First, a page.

Imprivata and Isosec provide secure authentication management solutions to healthcare providers in England. These technologies can give staff protected access to sensitive patient data sourced from a central NHS IT system.
Following its Phase 1 investigation, the CMA has found evidence indicating that Imprivata and Isosec are important rivals in this area and part of the motivation for the takeover was the removal of a competitive threat from the market. Evidence also shows that competition between them is expected to grow in the future with the introduction of new products. In addition, the merging companies’ customers, including the NHS, have limited other options in terms of suppliers.
The CMA is therefore concerned that the merger could reduce choice and stifle innovation in authentication management solutions for accessing sensitive NHS data. This would have an impact on both non-NHS and NHS healthcare providers across England and could potentially lead to taxpayers receiving poorer value for money in relation to these services.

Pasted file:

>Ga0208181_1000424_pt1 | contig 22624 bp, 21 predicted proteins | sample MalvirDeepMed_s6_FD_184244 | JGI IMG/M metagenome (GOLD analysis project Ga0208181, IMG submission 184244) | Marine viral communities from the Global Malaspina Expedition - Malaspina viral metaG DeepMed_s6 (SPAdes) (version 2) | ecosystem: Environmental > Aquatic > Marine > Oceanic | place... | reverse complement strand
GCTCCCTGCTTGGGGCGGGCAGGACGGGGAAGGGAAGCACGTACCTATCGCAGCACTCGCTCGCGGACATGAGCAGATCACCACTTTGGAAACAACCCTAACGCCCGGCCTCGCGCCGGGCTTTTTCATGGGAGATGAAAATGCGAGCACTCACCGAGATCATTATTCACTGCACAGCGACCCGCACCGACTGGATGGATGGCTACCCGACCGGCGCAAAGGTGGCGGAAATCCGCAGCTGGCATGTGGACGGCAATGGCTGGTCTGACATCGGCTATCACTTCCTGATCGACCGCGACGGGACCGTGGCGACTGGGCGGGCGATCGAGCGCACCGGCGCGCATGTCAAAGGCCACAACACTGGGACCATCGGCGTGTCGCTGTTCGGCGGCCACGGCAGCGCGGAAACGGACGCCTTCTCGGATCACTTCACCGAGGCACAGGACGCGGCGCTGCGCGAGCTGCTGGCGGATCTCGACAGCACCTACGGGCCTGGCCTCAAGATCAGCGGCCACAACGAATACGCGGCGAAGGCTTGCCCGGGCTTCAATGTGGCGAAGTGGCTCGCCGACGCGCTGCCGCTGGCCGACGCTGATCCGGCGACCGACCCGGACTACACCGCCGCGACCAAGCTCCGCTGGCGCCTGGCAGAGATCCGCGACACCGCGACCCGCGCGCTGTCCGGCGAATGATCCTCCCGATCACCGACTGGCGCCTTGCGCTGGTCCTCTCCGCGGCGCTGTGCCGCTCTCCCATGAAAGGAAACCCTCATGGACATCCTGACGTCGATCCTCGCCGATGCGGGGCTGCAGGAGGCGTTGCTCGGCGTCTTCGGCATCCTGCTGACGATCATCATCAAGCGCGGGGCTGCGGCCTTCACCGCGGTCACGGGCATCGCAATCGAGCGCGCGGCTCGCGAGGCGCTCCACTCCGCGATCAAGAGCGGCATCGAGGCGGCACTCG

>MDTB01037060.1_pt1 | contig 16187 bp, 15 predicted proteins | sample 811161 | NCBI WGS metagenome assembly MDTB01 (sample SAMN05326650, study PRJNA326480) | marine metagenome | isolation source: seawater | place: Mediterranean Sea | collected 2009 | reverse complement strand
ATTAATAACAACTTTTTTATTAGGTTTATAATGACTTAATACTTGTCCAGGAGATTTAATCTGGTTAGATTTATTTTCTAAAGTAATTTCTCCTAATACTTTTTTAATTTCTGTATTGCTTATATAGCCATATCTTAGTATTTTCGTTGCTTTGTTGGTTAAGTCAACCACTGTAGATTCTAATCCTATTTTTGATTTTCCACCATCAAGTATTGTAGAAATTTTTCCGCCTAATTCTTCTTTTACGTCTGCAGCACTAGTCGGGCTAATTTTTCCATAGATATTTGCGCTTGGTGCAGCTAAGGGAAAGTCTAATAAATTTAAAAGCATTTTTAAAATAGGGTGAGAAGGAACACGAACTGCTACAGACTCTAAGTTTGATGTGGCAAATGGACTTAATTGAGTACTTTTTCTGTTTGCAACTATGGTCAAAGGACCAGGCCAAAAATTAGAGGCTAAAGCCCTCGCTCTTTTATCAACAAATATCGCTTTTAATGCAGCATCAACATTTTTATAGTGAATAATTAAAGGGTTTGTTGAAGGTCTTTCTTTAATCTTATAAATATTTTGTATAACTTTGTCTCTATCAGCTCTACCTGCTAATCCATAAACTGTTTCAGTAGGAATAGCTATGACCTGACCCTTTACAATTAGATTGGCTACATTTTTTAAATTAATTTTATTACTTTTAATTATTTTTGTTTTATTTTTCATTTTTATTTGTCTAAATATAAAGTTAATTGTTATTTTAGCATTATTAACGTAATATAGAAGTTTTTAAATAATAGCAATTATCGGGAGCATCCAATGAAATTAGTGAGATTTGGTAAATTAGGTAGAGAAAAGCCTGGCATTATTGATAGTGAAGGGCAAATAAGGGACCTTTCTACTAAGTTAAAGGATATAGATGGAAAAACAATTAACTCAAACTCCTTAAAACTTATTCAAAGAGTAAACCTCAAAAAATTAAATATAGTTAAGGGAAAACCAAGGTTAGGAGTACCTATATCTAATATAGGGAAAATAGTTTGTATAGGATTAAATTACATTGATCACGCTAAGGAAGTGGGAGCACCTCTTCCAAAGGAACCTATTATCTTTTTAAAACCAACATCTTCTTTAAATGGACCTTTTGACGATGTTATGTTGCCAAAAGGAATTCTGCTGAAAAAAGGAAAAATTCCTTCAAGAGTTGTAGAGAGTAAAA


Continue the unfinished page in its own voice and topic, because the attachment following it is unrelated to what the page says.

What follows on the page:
Joel Bamford, CMA Senior Director of Mergers, said:
Just like consumers, the NHS relies on competition between suppliers to keep prices low and drive innovation. The evidence we’ve seen from NHS customers and the companies’ own documents shows that Imprivata and Isosec would compete increasingly strongly if it wasn’t for their proposed deal. Losing this competition would lead to a worse outcome for the NHS and other healthcare providers. Unless the companies address our concerns, we will refer the deal to a more in-depth review.
The CMA will refer this merger to a more in-depth Phase 2 investigation unless the companies address its concerns. As standard, they now have 5 working days to offer legally binding proposals to the CMA. The CMA then has a further 5 working days to consider whether to accept any offer instead of referring the case to a Phase 2 investigation.